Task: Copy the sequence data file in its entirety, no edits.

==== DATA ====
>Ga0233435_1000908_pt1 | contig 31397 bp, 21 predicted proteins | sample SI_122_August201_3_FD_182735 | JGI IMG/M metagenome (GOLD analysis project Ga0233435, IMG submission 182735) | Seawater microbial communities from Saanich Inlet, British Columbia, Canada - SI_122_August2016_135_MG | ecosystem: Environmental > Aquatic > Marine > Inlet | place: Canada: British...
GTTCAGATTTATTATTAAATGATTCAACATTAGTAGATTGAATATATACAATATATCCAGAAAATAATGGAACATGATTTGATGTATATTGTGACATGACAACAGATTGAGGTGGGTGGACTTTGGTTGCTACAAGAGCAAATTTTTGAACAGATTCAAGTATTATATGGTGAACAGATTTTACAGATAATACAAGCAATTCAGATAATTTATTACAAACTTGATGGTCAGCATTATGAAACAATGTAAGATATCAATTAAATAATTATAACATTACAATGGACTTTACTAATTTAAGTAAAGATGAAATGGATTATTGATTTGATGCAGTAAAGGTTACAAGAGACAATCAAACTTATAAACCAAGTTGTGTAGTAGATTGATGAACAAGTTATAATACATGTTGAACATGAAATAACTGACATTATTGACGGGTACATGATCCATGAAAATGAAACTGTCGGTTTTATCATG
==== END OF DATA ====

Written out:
>Ga0233435_1000908_pt1 | contig 31397 bp, 21 predicted proteins | sample SI_122_August201_3_FD_182735 | JGI IMG/M metagenome (GOLD analysis project Ga0233435, IMG submission 182735) | Seawater microbial communities from Saanich Inlet, British Columbia, Canada - SI_122_August2016_135_MG | ecosystem: Environmental > Aquatic > Marine > Inlet | place: Canada: British...
GTTCAGATTTATTATTAAATGATTCAACATTAGTAGATTGAATATATACAATATATCCAGAAAATAATGGAACATGATTTGATGTATATTGTGACATGACAACAGATTGAGGTGGGTGGACTTTGGTTGCTACAAGAGCAAATTTTTGAACAGATTCAAGTATTATATGGTGAACAGATTTTACAGATAATACAAGCAATTCAGATAATTTATTACAAACTTGATGGTCAGCATTATGAAACAATGTAAGATATCAATTAAATAATTATAACATTACAATGGACTTTACTAATTTAAGTAAAGATGAAATGGATTATTGATTTGATGCAGTAAAGGTTACAAGAGACAATCAAACTTATAAACCAAGTTGTGTAGTAGATTGATGAACAAGTTATAATACATGTTGAACATGAAATAACTGACATTATTGACGGGTACATGATCCATGAAAATGAAACTGTCGGTTTTATCATG